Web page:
Storage is always a big issue for small-scale produce farmers and freshness is key to maintaining highly desirable harvests for delivery to market. Hebda has a large cooler, costing nearly $1000 a month to keep at a constant temperature of 35-40 degrees. The cooler is big enough to utilize pallets and to house up to five semi loads of product. When Hebda’s apple crop is heavy, it will fill this temperature controlled enclosure, allowing him to extend the life of the crop through to March of the following year if necessary, when they make their final press of premium cider.

Hebda markets his products at the Falls Park Market in Sioux Falls, and works with a couple non-profit fundraisers to provide product for their campaigns. He also sells at the Vermillion Farmer Market, at the Yankton Mall and to a handful of wholesale accounts including Breadsmith and Pomegranate Market in Sioux Falls.

WONDERING WHY?

But why would someone leave a successful insurance career to toil laboriously in a less profitable business?

Hebda left a lucrative career in the insurance industry to start Hebda Produce. “I was trying to find a way for our children to learn work ethic; if you instill it young, it is there for a lifetime,” Hebda says, “Out of all the industries I’ve been involved with, this [direct-marketed food production] is the toughest by far to be profitable in.”

“The labor investment is so huge, you have to carry the cost of labor, material, storage for up to 8-12 months.”

What advice would you give to someone starting out who wanted to do small scale food production and doesn’t have a lot of money? Hebda advises, “Start small, keep your overhead low and don’t plan on a lot of sleep.”

PROLIFERATING PRODUCTION

We stroll past Aronia berry bushes toward a large high tunnel. It’s abundantly evident that these high tunnels were master-planned. The tunnels rest on a rail system allowing the tunnel to be rolled by hand between three growing areas. Frostless hydrants and electrical boxes are strategically placed at each of the three stages. Hebda is able to extend his high tunnel harvest well into November, most years. As other producers’ vegetable crops wane in late season, the high tunnel system extends the season, enabling high quality produce to be harvested for many additional weeks and giving him an edge over competitors at the markets.

We walk into the ‘hot house’ and the abundance of the crop is quickly assessable. Even in late season luscious, immaculate tomatoes hang from heavily laden vines and an eclectic mix of peppers of every shape and variety hang in wait for eager hands to harvest.  Fans purr and move air above our heads and neatly arranged trellises reach for the heavens. Each square foot of ground inside the high tunnel produces 2x the harvest of a square foot outside of the tunnel.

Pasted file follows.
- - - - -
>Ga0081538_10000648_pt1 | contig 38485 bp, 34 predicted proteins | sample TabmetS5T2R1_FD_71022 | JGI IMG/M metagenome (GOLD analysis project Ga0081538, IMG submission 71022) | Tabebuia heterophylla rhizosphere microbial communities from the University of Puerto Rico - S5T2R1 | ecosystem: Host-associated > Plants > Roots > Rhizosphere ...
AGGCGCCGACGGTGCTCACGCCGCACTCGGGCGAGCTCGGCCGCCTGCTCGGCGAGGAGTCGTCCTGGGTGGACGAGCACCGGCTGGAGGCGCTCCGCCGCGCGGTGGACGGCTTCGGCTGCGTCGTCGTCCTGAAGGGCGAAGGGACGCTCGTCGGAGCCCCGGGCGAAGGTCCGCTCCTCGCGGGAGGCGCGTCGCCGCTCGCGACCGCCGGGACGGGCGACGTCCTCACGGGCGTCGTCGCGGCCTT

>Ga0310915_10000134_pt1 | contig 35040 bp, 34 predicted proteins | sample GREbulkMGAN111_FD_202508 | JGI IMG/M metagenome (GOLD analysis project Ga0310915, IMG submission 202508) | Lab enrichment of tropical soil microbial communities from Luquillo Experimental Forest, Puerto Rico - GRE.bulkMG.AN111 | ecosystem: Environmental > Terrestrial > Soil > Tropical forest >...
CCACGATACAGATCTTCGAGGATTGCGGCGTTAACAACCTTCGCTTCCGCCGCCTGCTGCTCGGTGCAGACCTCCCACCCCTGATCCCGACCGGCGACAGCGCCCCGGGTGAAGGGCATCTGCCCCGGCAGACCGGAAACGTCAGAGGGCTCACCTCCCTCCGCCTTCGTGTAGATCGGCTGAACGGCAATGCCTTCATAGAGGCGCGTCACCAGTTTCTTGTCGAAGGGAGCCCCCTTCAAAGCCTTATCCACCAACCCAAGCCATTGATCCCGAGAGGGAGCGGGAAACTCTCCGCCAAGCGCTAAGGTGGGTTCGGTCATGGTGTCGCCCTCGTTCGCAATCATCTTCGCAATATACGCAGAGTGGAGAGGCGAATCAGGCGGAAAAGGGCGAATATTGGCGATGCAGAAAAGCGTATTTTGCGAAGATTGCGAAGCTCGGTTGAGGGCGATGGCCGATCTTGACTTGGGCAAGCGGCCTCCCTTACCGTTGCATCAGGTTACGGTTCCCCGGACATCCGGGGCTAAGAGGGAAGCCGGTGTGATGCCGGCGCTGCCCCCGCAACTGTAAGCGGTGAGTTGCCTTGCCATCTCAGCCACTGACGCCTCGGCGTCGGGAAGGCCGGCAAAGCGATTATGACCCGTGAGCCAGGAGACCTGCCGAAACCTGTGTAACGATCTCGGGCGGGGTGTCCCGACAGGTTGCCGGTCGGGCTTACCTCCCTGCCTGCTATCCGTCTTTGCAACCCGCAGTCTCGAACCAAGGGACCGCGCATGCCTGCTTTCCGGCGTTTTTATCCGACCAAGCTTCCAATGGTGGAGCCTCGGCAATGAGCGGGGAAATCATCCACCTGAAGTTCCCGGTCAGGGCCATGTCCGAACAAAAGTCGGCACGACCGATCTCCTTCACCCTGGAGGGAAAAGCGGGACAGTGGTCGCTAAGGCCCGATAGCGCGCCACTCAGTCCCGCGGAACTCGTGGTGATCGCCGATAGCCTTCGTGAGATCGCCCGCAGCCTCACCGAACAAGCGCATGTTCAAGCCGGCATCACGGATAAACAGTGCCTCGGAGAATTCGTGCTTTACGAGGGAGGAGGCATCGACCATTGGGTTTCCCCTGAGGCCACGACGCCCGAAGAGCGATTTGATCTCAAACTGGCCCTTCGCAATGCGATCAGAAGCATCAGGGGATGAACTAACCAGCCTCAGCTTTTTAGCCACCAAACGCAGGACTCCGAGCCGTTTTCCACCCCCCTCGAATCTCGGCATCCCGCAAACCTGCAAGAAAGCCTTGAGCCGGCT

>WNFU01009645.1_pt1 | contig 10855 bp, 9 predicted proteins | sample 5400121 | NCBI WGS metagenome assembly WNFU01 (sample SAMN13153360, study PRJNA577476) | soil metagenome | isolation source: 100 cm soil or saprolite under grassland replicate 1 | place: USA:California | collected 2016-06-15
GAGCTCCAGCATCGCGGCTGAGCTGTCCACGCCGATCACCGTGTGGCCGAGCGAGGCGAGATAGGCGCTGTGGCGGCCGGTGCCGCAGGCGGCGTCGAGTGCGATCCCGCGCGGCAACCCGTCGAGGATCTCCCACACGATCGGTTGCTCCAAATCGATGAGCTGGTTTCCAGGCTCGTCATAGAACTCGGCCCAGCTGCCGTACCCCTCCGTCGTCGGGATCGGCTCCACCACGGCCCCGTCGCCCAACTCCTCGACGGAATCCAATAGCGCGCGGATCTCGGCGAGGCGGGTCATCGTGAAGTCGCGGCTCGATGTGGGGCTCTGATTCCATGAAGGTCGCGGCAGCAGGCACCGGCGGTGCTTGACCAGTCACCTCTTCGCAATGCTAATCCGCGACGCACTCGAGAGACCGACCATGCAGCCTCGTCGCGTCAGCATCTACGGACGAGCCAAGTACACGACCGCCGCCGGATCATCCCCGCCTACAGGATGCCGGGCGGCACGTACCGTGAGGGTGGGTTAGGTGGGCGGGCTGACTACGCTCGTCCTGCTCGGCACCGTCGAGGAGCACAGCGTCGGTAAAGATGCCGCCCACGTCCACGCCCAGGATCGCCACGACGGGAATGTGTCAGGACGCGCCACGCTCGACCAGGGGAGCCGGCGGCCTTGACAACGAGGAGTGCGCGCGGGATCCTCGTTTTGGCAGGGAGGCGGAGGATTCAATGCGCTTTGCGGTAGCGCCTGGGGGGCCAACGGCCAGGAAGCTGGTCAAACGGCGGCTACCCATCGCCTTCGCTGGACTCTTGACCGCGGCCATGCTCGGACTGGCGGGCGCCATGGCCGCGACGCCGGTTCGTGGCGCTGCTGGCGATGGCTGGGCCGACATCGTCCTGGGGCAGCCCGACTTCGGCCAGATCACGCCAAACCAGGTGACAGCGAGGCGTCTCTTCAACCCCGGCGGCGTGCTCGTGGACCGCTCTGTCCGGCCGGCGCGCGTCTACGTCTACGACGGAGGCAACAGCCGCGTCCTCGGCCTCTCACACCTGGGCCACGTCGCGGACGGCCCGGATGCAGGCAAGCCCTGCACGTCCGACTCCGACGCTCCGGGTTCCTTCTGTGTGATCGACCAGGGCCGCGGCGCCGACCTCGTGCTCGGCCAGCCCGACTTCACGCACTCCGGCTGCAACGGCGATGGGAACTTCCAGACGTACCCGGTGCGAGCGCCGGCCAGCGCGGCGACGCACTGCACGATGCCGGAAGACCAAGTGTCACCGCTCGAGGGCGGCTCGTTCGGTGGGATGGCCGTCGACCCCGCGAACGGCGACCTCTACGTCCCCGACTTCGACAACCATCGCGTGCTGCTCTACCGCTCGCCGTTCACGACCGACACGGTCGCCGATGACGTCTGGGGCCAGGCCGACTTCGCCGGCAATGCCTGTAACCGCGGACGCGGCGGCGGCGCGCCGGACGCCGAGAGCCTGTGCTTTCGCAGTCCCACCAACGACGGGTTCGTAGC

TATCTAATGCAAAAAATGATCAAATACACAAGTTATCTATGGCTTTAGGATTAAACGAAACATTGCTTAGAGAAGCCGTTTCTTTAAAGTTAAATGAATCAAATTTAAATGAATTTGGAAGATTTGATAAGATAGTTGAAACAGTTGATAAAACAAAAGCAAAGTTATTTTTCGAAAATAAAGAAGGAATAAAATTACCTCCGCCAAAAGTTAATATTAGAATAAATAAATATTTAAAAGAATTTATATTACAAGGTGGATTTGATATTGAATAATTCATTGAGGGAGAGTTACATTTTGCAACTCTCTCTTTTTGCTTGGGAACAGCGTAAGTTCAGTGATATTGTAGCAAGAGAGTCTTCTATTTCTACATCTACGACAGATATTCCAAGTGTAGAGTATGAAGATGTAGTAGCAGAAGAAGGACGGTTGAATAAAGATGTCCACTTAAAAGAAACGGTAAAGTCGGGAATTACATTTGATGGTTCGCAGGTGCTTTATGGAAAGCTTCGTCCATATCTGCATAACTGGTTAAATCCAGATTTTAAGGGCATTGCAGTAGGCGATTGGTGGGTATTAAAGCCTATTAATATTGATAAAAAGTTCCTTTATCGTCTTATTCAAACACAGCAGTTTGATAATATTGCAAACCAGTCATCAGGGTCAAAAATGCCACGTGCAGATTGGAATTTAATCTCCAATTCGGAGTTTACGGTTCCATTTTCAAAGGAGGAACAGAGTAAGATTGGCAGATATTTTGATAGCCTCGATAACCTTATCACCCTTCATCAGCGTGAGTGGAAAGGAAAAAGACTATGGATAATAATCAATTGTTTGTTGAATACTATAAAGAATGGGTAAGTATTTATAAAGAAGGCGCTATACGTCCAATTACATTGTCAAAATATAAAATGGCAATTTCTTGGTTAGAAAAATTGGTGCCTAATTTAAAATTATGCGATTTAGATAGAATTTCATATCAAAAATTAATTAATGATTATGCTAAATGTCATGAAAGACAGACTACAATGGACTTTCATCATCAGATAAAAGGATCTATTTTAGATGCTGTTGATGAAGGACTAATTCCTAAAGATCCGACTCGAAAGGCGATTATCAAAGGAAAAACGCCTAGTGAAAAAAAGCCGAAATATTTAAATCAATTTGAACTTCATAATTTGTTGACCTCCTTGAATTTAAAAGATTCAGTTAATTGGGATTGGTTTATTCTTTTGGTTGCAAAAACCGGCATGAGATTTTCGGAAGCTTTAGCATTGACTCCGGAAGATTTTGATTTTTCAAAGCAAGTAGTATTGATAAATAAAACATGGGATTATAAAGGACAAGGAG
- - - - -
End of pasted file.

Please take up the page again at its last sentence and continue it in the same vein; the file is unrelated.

As the high tunnel is moved to new ground each year in a three-year rotation, water and electric boxes are waiting. As the resting plots are taken out of primary production, winter greens or cover crops are planted. This incorporates organic material into the soil to feed the microbes. When in cover crop and winter greens, snow and rain push the salts down and out of the idled production plot. Hebda has the ability to scale his high tunnel operation to up to 30 additional tunnels.

While the ambitious dreams of local producers continue to inspire the next generation to consider this labor intensive lifestyle, ultimately the power to make more farms, like Hebda Produce, a reality is with the consumer.

Will the people in our communities choose to save a few dollars a week by selecting nutrient deficient goods trucked in from 1000 miles away, or will they align their values with the reality of what ‘voting with your dollars’ means?  Is saving a few dollars each week worth the cost of shortchanging the futures of our local producers? Are a few bucks a week worth the cost of funneling our grocery money out of the community and into the corporate coffers of a handful of enormous producer conglomerates, the very conglomerates that some say oppress working class people? Of course local, small-scale production will never realize the economy of scale that huge producers operate within, it is simply impossible. Local goods will always be more expensive; please consider the reasons why, and why large-scale goods are so cheap.

In closing, I’d ask that you consider carefully your grocery purchases. If there is a local option, invest in your neighbor and the community by buying it regularly. If there isn’t a local option, ask your grocer to carry it, because they will if you buy it. Consumer demand absolutely, undeniably and fundamentally results in what gets stocked at the store.